Residents are fleeing after a strong earthquake struck the central Philippines, killing at least 43 and triggering a tsunami alert.
The 6.8-magnitude quake hit in a narrow strait just off Negros Island. The Philippine Institute of Volcanology and Seismology issued the local tsunami alert for central islands, saying the quake could trigger a 3ft wave along the island's eastern coast as well as west of the country's second-largest city, Cebu.
The epicentere was closest to Tayasan, a coastal town of about 32,000 people flanked by mountains in Negros Oriental province. A child there died when a concrete fence of a house collapsed, said Benito Ramos, head of the Office of Civil Defense.
"So far one dead, but we could not yet account for the damage to buildings," Tayasan police officer Alfred Vicente Silvosa said.
He said there were still aftershocks "so we are outside, at the town plaza. We cannot inspect buildings yet because it's dangerous."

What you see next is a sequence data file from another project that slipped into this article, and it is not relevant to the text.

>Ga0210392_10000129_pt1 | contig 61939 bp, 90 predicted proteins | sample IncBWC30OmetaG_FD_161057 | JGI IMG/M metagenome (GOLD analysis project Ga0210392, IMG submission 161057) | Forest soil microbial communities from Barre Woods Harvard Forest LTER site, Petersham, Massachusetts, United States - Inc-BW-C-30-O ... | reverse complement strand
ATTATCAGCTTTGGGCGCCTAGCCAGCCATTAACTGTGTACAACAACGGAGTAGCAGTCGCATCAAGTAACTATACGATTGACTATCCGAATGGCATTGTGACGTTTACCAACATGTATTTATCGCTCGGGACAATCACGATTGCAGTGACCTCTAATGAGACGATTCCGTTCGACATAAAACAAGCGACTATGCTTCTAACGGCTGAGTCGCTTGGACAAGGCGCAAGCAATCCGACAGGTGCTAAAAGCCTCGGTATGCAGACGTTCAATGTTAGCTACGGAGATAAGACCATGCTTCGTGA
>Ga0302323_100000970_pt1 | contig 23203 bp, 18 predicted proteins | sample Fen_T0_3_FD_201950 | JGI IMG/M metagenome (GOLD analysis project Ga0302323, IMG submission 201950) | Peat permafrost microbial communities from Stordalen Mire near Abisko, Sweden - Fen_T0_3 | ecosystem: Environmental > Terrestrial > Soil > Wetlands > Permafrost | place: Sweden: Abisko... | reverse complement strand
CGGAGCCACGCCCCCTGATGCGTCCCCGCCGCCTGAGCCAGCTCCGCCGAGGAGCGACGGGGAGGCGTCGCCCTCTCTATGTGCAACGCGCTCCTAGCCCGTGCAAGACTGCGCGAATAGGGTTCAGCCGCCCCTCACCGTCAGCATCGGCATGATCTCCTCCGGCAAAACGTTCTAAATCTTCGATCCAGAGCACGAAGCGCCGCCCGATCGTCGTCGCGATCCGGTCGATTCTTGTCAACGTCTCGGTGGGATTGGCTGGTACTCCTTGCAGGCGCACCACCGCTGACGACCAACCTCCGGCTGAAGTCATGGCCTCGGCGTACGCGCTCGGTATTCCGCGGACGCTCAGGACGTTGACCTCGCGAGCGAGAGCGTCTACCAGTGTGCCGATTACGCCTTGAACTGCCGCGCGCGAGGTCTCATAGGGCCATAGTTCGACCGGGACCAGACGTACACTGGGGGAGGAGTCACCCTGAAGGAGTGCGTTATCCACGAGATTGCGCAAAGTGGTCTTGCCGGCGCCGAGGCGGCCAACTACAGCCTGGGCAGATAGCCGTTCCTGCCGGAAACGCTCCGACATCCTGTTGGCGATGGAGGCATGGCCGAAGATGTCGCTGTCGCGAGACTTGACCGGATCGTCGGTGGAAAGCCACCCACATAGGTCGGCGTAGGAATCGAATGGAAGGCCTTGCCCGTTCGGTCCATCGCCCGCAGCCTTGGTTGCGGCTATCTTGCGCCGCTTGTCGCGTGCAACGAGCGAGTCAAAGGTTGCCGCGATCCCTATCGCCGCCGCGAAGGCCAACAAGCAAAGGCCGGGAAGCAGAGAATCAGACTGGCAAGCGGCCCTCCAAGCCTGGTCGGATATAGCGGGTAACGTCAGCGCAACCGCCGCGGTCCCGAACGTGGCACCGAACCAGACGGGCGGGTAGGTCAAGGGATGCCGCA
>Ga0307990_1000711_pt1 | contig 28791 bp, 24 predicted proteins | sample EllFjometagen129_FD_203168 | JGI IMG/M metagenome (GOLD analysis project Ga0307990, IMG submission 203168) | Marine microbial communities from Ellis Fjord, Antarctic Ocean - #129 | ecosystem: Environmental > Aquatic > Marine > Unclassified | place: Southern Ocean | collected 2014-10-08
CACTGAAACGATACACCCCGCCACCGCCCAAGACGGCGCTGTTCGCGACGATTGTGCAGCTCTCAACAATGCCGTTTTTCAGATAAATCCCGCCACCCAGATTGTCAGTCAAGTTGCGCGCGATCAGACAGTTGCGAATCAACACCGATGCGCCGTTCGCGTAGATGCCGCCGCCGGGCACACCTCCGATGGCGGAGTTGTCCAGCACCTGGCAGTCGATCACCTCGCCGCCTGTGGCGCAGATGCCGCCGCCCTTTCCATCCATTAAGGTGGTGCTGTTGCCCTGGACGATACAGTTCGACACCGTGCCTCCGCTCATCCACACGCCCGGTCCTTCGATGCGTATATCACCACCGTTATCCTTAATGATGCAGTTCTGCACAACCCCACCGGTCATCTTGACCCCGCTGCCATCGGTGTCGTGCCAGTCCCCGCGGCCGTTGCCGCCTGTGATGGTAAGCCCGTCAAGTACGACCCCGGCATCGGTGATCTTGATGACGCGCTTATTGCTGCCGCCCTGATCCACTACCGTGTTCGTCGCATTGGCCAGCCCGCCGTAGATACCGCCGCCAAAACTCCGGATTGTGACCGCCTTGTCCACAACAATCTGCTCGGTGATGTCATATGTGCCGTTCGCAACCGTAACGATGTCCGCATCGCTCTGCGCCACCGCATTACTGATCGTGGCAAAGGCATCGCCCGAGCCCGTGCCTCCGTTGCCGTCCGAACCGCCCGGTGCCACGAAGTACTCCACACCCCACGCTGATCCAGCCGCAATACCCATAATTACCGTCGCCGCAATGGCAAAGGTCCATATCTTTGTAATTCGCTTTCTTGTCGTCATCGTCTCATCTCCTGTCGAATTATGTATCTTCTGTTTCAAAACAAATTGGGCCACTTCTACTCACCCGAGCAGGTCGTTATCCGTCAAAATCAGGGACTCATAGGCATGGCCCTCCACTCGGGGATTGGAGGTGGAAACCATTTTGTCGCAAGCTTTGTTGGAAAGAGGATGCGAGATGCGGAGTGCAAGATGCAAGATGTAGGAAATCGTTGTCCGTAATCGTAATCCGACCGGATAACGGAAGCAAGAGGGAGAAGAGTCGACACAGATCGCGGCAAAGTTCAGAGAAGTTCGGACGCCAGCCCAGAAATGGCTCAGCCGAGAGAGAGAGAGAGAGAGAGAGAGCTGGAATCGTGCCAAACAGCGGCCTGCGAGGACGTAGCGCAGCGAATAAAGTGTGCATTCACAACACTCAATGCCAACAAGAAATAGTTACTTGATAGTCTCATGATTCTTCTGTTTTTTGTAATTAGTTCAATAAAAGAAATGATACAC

"I felt the building shaking, so I rushed out of the building. Our computers, shelves, plates, the cupboards, water dispenser all fell," he said.
People rushed out of schools, malls and offices during the quake, which hit at 11:49 am (3:49 am GMT).
The US Geological Survey said the quake was centered 44 miles north of Dumaguete city on Negros and hit at a depth of 29 miles. The area is about 400 miles outheast of the capital, Manila.
The Philippines is located in the Pacific "Ring of Fire" where earthquakes and volcanic activity are common. A 7.7-magnitude quake killed nearly 2,000 people in Luzon in 1990.